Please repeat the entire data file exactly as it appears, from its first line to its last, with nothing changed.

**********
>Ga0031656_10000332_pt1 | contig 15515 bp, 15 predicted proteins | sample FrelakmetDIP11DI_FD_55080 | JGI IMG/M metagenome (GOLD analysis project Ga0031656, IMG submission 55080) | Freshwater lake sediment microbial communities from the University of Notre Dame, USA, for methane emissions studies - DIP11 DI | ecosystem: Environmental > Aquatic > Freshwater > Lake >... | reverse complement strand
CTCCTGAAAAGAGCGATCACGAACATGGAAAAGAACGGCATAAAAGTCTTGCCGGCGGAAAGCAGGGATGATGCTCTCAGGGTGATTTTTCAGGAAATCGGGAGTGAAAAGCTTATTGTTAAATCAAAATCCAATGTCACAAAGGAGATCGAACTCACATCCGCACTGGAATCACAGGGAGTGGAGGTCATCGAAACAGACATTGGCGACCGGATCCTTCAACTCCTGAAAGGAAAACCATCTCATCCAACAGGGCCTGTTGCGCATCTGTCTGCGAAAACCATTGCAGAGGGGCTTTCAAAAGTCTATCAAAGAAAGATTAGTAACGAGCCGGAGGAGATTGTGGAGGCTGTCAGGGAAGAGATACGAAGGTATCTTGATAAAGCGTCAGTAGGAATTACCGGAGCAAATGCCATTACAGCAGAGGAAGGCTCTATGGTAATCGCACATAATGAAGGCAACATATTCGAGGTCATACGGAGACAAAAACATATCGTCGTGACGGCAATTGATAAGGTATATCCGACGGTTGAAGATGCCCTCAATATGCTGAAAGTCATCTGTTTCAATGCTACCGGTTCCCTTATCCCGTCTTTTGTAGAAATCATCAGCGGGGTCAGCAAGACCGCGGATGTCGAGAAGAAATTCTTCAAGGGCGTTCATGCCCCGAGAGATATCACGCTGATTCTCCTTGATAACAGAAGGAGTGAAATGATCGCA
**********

>Ga0031656_10000332_pt1 | contig 15515 bp, 15 predicted proteins | sample FrelakmetDIP11DI_FD_55080 | JGI IMG/M metagenome (GOLD analysis project Ga0031656, IMG submission 55080) | Freshwater lake sediment microbial communities from the University of Notre Dame, USA, for methane emissions studies - DIP11 DI | ecosystem: Environmental > Aquatic > Freshwater > Lake >... | reverse complement strand
CTCCTGAAAAGAGCGATCACGAACATGGAAAAGAACGGCATAAAAGTCTTGCCGGCGGAAAGCAGGGATGATGCTCTCAGGGTGATTTTTCAGGAAATCGGGAGTGAAAAGCTTATTGTTAAATCAAAATCCAATGTCACAAAGGAGATCGAACTCACATCCGCACTGGAATCACAGGGAGTGGAGGTCATCGAAACAGACATTGGCGACCGGATCCTTCAACTCCTGAAAGGAAAACCATCTCATCCAACAGGGCCTGTTGCGCATCTGTCTGCGAAAACCATTGCAGAGGGGCTTTCAAAAGTCTATCAAAGAAAGATTAGTAACGAGCCGGAGGAGATTGTGGAGGCTGTCAGGGAAGAGATACGAAGGTATCTTGATAAAGCGTCAGTAGGAATTACCGGAGCAAATGCCATTACAGCAGAGGAAGGCTCTATGGTAATCGCACATAATGAAGGCAACATATTCGAGGTCATACGGAGACAAAAACATATCGTCGTGACGGCAATTGATAAGGTATATCCGACGGTTGAAGATGCCCTCAATATGCTGAAAGTCATCTGTTTCAATGCTACCGGTTCCCTTATCCCGTCTTTTGTAGAAATCATCAGCGGGGTCAGCAAGACCGCGGATGTCGAGAAGAAATTCTTCAAGGGCGTTCATGCCCCGAGAGATATCACGCTGATTCTCCTTGATAACAGAAGGAGTGAAATGATCGCA